Start Up: Myanmar’s fake news problem, Paris Hilton coins it, it’s Facebook’s web!, iOS cropping, and more

Your happiness with an app is often inversely related to the length of time you spend using it. Photo by CommScope on Flickr.

A selection of 13 links for you. Your mum did warn you. I’m @charlesarthur on Twitter. Observations and links welcome.

Myanmar conflict: Fake photos inflame tension • BBC News

Jonathan Head is the BBC’s South East Asia correspondent:


A recent surge in violence in the northern part of Myanmar’s Rakhine state has been accompanied by a slew of misleading images being shared on social media.

Photos and video purporting to be from the conflict have been circulated widely. Much of it is gruesome and inflammatory, and much of it is wrong.

Deep-seated mistrust and rivalry between Rohingya Muslims and the majority Buddhist population in Rakhine have led to deadly communal violence in the past. The Rohingya have faced decades of persecution in Myanmar where they are denied citizenship.

(Warning: This article contains images some people may find upsetting.)

Information is very sketchy and journalists have very limited access to this region. Even those who have managed to reach the area have found that the volatile situation and intense hostility towards the Rohingyas makes it very difficult to gather information.


Myanmar, remember, is a country which has gone from 10% mobile phone penetration at the end of 2013 among its 60 million population to 50% by mid-2015 to 80%; over 60% total have smartphones.

And guess what: fake news and radical hate groups have taken full advantage of that, in a country which has gone from barely any broad sharing of news to the uncontrolled form. (The linked article is from May 2017.)
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App ratings • Time Well Spent


On average, comparing between “Happy” and “Unhappy” amounts of usage of the same apps, their unhappy amount of time is 2.4x the amount of happy time.

😊 22 mins per day on Facebook vs. ☹️ 59 mins.
😊 12 mins per day on CandyCrush instead of ☹️ 47 mins.
😊 29 mins per day on Reddit instead of ☹️ 57 mins.
😊 26 mins per day on Instagram instead of ☹️ 54 mins.


Data collected from a pool of 200,000 iPhone users – so this feels representative. It’s part of a project by Time Well Spent which is ” trying to bring attention to how big tech companies are designing their apps to capture as much of your attention as possible. Our goals with using these apps are not the same as their business goals.”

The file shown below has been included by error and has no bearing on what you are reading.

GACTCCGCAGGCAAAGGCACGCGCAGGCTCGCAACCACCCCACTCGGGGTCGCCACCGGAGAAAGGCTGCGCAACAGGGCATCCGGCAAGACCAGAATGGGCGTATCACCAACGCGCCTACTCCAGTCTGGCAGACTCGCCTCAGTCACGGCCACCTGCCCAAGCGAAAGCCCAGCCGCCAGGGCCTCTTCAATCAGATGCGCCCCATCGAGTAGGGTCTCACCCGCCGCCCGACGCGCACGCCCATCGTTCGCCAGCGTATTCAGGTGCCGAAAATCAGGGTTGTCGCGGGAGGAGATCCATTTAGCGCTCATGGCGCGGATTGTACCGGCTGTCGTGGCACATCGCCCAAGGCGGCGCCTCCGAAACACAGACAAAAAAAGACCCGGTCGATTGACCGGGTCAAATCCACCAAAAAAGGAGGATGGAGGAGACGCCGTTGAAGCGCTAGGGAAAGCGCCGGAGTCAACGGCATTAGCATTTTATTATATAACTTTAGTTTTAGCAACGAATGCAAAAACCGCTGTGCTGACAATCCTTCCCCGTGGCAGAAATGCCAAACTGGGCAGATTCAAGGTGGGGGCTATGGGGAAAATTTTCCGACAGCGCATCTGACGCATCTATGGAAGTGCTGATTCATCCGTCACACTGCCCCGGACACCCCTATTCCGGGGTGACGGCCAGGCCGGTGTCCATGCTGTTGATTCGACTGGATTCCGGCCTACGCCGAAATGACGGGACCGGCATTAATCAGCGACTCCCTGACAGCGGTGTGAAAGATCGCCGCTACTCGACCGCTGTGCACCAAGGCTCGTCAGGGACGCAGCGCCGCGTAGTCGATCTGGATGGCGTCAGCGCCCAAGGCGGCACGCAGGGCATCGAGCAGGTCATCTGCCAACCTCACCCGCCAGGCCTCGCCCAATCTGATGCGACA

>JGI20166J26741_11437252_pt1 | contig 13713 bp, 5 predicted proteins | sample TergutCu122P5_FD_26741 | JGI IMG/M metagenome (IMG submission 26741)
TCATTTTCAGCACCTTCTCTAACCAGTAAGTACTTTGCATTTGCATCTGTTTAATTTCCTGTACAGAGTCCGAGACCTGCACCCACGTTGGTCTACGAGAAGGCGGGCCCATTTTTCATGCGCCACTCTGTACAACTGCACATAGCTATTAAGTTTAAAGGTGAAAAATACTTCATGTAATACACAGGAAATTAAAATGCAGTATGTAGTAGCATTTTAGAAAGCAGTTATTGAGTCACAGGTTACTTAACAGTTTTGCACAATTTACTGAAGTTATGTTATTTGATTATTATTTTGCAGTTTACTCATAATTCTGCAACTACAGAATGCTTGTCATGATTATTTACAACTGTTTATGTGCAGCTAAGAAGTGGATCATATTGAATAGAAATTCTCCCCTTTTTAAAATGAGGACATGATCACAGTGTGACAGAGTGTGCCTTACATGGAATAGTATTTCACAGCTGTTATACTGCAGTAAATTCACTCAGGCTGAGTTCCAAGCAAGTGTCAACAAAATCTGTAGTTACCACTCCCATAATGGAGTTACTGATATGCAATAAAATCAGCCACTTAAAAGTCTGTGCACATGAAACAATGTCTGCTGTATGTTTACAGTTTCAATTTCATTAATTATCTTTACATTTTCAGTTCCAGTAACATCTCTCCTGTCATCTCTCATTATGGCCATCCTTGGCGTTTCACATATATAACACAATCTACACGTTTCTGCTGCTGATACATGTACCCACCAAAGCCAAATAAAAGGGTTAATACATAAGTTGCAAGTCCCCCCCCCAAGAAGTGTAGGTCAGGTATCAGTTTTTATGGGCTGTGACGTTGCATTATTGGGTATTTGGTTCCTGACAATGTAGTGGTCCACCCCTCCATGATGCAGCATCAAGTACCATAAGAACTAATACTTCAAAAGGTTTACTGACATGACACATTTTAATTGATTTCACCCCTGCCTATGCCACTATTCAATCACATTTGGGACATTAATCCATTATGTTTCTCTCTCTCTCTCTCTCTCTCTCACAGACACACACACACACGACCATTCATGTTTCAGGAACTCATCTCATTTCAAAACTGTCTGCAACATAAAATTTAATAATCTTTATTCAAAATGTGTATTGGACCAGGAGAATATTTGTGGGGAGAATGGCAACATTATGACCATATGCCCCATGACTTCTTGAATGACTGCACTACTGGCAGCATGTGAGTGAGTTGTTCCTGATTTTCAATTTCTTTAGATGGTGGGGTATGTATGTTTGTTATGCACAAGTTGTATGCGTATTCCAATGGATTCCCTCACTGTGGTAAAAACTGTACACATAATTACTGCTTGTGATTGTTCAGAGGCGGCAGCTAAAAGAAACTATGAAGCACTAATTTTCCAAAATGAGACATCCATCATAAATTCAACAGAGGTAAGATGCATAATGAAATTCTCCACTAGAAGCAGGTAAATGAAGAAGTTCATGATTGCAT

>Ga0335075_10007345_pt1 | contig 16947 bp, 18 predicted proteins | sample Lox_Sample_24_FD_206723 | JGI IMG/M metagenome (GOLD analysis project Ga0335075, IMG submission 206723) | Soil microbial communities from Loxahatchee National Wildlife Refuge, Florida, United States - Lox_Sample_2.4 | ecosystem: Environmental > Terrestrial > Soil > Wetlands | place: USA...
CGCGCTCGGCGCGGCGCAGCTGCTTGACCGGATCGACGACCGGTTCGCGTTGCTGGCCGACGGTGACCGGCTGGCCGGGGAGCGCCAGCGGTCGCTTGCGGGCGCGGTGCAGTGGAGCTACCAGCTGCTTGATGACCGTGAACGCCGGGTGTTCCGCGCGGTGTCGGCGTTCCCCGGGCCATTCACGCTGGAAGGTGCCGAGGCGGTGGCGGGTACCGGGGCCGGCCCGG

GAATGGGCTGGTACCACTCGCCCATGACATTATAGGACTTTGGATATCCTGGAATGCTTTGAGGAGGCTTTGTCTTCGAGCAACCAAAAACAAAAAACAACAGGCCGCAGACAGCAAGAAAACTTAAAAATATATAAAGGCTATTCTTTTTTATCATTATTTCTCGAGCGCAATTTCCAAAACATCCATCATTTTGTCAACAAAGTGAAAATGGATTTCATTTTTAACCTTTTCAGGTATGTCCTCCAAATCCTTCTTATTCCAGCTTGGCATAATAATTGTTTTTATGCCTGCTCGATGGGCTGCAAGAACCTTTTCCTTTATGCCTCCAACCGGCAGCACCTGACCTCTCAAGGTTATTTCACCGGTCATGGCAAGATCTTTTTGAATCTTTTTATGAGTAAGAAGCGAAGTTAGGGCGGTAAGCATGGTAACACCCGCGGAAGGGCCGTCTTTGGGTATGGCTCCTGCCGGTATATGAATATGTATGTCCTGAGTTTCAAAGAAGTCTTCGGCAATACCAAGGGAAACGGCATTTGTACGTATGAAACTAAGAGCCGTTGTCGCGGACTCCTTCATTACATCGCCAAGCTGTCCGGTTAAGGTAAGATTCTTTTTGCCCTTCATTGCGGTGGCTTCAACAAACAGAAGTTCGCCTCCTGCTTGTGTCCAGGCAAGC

That graph showing how unhappy users spend more time in apps is dramatic.
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Even an Apple store can’t prevent the death of a US mall • Quartz

Mike Murphy:


The American mall is dying, and not even Apple can save it.

While more brick-and-mortar stores are projected to close this year than during the 2008 recession, Apple remains the world’s most profitable retailer; according to market research, it generates $5,546 per square foot of retail space. Apple’s stores are so effective at bringing in foot traffic that they can lift an entire mall’s sales by 10%.

But nothing rose gold can stay: Apple blog 9to5Mac noticed on Sept. 1 that Apple’s store in Simi Valley, California (just north of Los Angeles), is shutting down on Sept. 15. It is the first Apple store to permanently close in the US.

9to5Mac postulates that the mall the store is in, the Simi Valley Town Center, faces declining traffic, as many other stores there have also been shuttering. Earlier this year, Macy’s said it would be closing one of two stores it operates in the mall—one of the 65 locations it plans to close across the US in 2017.


There’s another Apple store about 10 miles from the one that’s closing. But how strange if Apple’s retail march should be stymied by the collapse of other retailers.
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Instagram Says Hack That Targeted Celebrities Was Wider Than Previously Thought – WSJ

Deepa Seetharaman:


Social-media app Instagram said a hack it disclosed earlier this week affected a larger number of users than it previously detected.

Instagram, owned by Facebook, earlier this week said hackers stole email addresses and phone numbers—but not passwords—tied to some celebrity accounts.

On Friday, the photo- and video-sharing app said the theft affected regular users as well and wasn’t just “targeted at high-profile users.” Instagram reiterated that no passwords were stolen.

The contact information was stolen after hackers exploited a bug in Instagram’s software that the company says has since been patched up.